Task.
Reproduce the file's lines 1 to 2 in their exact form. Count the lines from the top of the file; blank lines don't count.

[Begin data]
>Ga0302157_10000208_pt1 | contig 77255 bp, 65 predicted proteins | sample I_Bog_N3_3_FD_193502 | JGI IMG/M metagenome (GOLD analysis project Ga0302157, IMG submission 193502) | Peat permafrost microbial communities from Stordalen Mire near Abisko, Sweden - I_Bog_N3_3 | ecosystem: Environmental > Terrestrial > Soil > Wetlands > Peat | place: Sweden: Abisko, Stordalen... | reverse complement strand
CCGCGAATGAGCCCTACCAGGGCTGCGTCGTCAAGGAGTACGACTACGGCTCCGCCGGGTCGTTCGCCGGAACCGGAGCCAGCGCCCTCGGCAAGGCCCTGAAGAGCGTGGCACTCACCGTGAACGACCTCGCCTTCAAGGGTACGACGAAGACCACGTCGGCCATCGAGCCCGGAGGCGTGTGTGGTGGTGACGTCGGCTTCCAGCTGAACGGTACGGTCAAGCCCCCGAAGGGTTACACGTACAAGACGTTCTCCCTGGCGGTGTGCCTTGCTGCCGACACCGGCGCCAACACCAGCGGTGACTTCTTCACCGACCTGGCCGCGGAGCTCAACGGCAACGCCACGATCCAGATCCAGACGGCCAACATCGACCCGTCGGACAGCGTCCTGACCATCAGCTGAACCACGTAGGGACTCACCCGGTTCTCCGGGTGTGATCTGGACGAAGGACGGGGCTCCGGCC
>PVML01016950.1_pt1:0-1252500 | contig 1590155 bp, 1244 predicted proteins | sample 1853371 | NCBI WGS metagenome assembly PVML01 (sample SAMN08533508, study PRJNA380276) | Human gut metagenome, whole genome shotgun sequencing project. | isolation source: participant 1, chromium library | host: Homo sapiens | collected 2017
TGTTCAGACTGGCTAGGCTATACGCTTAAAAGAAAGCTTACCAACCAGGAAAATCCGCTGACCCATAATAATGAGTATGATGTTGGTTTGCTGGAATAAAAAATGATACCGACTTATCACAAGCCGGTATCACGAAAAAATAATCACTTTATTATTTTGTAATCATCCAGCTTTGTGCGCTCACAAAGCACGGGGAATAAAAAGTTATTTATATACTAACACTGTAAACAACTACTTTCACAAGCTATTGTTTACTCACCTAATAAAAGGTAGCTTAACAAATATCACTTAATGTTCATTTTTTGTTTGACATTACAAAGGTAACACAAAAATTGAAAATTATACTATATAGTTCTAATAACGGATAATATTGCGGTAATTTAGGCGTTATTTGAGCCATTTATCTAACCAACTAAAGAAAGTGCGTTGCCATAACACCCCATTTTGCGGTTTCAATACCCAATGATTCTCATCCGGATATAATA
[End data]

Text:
>Ga0302157_10000208_pt1 | contig 77255 bp, 65 predicted proteins | sample I_Bog_N3_3_FD_193502 | JGI IMG/M metagenome (GOLD analysis project Ga0302157, IMG submission 193502) | Peat permafrost microbial communities from Stordalen Mire near Abisko, Sweden - I_Bog_N3_3 | ecosystem: Environmental > Terrestrial > Soil > Wetlands > Peat | place: Sweden: Abisko, Stordalen... | reverse complement strand
CCGCGAATGAGCCCTACCAGGGCTGCGTCGTCAAGGAGTACGACTACGGCTCCGCCGGGTCGTTCGCCGGAACCGGAGCCAGCGCCCTCGGCAAGGCCCTGAAGAGCGTGGCACTCACCGTGAACGACCTCGCCTTCAAGGGTACGACGAAGACCACGTCGGCCATCGAGCCCGGAGGCGTGTGTGGTGGTGACGTCGGCTTCCAGCTGAACGGTACGGTCAAGCCCCCGAAGGGTTACACGTACAAGACGTTCTCCCTGGCGGTGTGCCTTGCTGCCGACACCGGCGCCAACACCAGCGGTGACTTCTTCACCGACCTGGCCGCGGAGCTCAACGGCAACGCCACGATCCAGATCCAGACGGCCAACATCGACCCGTCGGACAGCGTCCTGACCATCAGCTGAACCACGTAGGGACTCACCCGGTTCTCCGGGTGTGATCTGGACGAAGGACGGGGCTCCGGCC